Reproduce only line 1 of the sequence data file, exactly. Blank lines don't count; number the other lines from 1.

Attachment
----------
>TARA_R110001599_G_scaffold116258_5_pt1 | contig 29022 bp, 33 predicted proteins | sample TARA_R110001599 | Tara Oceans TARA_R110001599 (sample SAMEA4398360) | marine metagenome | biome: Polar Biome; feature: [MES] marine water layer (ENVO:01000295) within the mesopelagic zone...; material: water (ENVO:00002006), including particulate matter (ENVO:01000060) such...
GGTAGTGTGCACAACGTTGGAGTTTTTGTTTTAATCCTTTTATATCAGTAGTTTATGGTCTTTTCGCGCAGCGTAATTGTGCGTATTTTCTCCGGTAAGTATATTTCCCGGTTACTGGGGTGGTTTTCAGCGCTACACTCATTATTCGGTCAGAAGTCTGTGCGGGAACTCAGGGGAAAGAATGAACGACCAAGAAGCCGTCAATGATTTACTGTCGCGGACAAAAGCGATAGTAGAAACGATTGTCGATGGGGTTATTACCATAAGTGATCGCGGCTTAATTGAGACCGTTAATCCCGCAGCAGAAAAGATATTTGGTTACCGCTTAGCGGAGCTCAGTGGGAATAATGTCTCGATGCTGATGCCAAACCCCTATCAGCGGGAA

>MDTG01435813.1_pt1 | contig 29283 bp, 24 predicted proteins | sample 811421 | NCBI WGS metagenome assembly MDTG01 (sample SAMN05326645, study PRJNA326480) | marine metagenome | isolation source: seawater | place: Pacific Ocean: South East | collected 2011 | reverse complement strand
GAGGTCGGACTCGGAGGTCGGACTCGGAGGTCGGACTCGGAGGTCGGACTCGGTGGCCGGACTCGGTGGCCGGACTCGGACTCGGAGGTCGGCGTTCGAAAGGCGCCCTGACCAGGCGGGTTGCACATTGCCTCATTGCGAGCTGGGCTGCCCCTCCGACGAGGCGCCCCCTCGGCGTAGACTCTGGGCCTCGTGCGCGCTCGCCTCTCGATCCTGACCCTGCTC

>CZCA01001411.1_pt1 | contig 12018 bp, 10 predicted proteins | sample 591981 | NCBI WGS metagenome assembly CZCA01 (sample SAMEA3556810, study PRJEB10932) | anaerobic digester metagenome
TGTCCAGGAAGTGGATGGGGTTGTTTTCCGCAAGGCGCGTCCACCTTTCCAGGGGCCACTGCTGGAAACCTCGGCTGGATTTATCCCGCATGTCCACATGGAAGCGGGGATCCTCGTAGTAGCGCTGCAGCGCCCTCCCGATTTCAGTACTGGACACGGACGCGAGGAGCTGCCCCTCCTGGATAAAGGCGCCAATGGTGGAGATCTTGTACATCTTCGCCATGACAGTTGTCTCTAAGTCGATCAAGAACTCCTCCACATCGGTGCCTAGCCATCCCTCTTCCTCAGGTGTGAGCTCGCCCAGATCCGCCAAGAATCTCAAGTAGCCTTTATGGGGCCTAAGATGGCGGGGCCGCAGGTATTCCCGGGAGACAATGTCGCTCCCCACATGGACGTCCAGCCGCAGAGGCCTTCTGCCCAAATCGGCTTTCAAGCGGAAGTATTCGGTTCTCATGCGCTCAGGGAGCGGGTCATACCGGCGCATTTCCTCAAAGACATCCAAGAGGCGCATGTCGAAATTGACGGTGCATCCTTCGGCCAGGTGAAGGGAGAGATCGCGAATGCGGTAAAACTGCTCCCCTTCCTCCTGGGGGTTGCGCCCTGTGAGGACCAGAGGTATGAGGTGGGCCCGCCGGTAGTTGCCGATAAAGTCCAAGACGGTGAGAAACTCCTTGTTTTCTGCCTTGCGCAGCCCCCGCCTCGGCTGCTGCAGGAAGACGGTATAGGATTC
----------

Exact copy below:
>TARA_R110001599_G_scaffold116258_5_pt1 | contig 29022 bp, 33 predicted proteins | sample TARA_R110001599 | Tara Oceans TARA_R110001599 (sample SAMEA4398360) | marine metagenome | biome: Polar Biome; feature: [MES] marine water layer (ENVO:01000295) within the mesopelagic zone...; material: water (ENVO:00002006), including particulate matter (ENVO:01000060) such...